Disaster-Prone Deltas Next Climate Risk - Ecologist
Author: Deborah Zabarenko, Environment Correspondent
In fact, said marine biologist Deborah Brosnan, these disasters are already occurring.
Brosnan pointed to Myanmar's Irrawaddy Delta, ravaged by Cyclone Nargis in May. A couple centuries of human-generated transformation -- dams, rice paddies, the withdrawal of water -- combined with a dense, poor population and the effects of global warming created a triple threat, she said.
"We think something that's so vast, like the Irrawaddy Delta ... can't be vulnerable, when actually it's the other way around: something so vast is the most vulnerable," Brosnan said in a telephone interview from Oregon on Wednesday.
The Irrawaddy Delta stretches across 8.6 million acres (3.5 million hectares) with a pre-Nargis population of about 6 million. That kind of population density is bound to make disasters more deadly when they hit, said Brosnan, president of Sustainable Ecosystems Institute, an organization of scientists and others aimed at solving ecological problems.
Citing UN figures, she said 200 million people were affected by natural disasters in 2007, up 48 percent from 2006, and that "2007 was not necessarily considered a bad year."
Brosnan puts the Sacramento River Delta, including the San Francisco Bay Area, at the top of a short list of areas at high risk from long-term human transformation of the landscape, which could be accentuated by climate change.
Once a saltwater tidal marsh, the Sacramento Delta has been transformed into an agricultural plain and an essential source of California's fresh water supply. Farm fields, roads and some delta islands that lie below sea level are protected by 1,100 miles (1,770 km) of levees.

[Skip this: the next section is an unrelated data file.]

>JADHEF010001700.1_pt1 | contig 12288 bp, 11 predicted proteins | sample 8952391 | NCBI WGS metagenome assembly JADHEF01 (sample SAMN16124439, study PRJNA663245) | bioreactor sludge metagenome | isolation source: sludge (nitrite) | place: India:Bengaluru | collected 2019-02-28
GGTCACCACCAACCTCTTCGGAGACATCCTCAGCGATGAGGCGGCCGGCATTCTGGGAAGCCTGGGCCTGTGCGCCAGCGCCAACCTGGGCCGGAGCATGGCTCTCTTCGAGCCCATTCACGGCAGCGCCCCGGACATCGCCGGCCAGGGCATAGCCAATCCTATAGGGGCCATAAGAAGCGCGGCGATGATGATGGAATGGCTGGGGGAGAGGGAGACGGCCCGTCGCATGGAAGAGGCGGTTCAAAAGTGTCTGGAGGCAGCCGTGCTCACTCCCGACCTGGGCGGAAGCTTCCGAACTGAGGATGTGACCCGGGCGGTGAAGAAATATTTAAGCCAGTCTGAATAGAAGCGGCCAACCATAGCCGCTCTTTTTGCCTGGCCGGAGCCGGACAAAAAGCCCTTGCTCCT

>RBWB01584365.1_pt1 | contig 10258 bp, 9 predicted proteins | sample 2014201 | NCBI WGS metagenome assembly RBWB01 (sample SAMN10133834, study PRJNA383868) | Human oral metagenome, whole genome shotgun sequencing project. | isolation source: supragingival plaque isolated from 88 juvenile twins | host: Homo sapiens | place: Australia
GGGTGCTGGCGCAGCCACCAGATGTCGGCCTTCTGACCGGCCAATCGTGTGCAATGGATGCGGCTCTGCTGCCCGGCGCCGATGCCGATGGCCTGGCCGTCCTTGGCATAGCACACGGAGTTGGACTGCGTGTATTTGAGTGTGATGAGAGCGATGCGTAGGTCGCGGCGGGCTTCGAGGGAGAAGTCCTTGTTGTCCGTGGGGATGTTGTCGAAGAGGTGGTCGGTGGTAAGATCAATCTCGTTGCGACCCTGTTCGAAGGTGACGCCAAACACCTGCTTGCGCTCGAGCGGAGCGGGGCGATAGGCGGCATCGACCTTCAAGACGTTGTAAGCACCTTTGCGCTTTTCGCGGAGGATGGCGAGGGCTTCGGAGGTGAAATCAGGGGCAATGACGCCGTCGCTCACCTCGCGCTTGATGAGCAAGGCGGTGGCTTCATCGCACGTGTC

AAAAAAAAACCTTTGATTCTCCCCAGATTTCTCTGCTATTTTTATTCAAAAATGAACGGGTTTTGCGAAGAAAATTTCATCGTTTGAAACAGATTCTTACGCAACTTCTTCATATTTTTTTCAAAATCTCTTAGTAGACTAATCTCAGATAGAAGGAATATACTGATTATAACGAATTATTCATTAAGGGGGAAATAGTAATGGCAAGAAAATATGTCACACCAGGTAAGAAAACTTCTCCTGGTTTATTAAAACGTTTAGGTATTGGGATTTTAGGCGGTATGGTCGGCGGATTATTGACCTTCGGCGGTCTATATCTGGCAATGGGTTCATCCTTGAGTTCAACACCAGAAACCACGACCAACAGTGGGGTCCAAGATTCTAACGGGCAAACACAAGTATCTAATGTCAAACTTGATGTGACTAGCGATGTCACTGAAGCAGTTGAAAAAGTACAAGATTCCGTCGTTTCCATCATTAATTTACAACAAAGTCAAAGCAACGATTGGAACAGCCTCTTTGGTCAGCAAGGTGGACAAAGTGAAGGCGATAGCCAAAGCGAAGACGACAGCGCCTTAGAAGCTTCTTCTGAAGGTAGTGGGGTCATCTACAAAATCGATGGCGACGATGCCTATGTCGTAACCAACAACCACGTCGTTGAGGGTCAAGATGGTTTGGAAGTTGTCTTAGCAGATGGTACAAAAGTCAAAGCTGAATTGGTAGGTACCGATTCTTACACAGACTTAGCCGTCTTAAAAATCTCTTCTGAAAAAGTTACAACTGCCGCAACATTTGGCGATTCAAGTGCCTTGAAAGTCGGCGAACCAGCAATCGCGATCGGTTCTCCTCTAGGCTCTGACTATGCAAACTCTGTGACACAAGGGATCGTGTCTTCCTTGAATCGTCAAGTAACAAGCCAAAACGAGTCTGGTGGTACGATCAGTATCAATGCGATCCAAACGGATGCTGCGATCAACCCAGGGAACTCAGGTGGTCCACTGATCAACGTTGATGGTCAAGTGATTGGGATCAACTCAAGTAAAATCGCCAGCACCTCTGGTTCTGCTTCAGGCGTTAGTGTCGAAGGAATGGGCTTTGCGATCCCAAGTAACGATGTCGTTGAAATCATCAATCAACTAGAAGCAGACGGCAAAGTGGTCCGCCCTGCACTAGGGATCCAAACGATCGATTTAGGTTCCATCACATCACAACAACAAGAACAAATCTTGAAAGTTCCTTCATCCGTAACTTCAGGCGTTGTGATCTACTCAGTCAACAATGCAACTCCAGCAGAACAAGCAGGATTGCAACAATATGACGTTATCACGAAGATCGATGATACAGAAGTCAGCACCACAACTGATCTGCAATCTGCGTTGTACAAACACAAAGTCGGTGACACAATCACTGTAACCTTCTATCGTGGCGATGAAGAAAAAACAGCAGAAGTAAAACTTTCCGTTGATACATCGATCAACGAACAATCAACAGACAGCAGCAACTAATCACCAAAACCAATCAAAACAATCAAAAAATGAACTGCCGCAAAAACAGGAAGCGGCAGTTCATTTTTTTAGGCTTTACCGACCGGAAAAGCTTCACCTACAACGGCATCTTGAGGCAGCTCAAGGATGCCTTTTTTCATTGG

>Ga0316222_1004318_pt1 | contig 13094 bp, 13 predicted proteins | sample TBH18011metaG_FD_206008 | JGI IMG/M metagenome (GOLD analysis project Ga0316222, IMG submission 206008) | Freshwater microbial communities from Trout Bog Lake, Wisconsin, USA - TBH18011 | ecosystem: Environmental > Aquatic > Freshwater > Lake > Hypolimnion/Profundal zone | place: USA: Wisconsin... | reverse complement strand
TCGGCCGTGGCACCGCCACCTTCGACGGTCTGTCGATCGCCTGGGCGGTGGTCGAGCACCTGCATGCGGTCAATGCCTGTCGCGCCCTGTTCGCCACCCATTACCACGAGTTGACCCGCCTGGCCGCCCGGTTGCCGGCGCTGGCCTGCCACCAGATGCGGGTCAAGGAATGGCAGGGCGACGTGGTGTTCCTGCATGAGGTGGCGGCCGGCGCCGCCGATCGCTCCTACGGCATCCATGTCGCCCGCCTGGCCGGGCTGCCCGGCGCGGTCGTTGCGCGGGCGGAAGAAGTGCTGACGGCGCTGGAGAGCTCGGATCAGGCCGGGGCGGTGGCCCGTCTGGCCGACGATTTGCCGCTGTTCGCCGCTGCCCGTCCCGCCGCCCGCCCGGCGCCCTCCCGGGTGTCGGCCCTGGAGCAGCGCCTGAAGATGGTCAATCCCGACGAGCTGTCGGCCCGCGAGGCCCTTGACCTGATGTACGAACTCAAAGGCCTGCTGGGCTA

She cited a recent study estimating a 66 percent chance of catastrophic failure of these levees in the next 50 years, which could result in floods and saltwater intrusion. Recovery costs could exceed US$40 billion in this one delta, Brosnan said.
SEAS RISE, LAND SUBSIDES
Other delta regions at high risk from sea level rise and subsidence include the Mekong in Vietnam, the Chao Phraya in Thailand, and the Ganges-Brahmaputra in Bangladesh, the Yangtze in China, the Nile in Egypt and the Mississippi, along the US Gulf Coast.
Historically, people have tended to settle in river deltas, for good reason: they're fertile and protected by wetlands from ocean storms. Wetlands also serve as spawning grounds and habitat for fish and other wildlife.
Over the last 200 years or so, humans have transformed these useful landscapes by draining the swamps and cutting down the mangrove trees and other plants that serve as "speed bumps" to slow down storm surges.
When humans drain water from wetlands, it can cause the land to subside, sometimes to below sea level, Brosnan said. At the same time, climate scientists predict global warming will cause sea levels to rise. Some researchers also believe climate change may cause more intense storms, though there is scientific disagreement on this point.
If the seas rise by about 3 feet (1 metre), the vast majority of the people who would be affected are those living on Asian river deltas, she said.
"The combination of ecologically weakened deltas and regular storms (whether more intense or not) means that millions are already vulnerable and unprepared," Brosnan said.
Even less intense storms could have severe effects because of the number of people now living in delta regions and the degradation of delta landscape, Brosnan said.
Because the risk is immediate, she said, policymakers need to factor in environmental repair in disaster-response plans.
Mitigating the effects on the environment would make it easier to protect people who live in the deltas, Brosnan said.
(For more information on the environment, see http://blogs.reuters.com/environment/)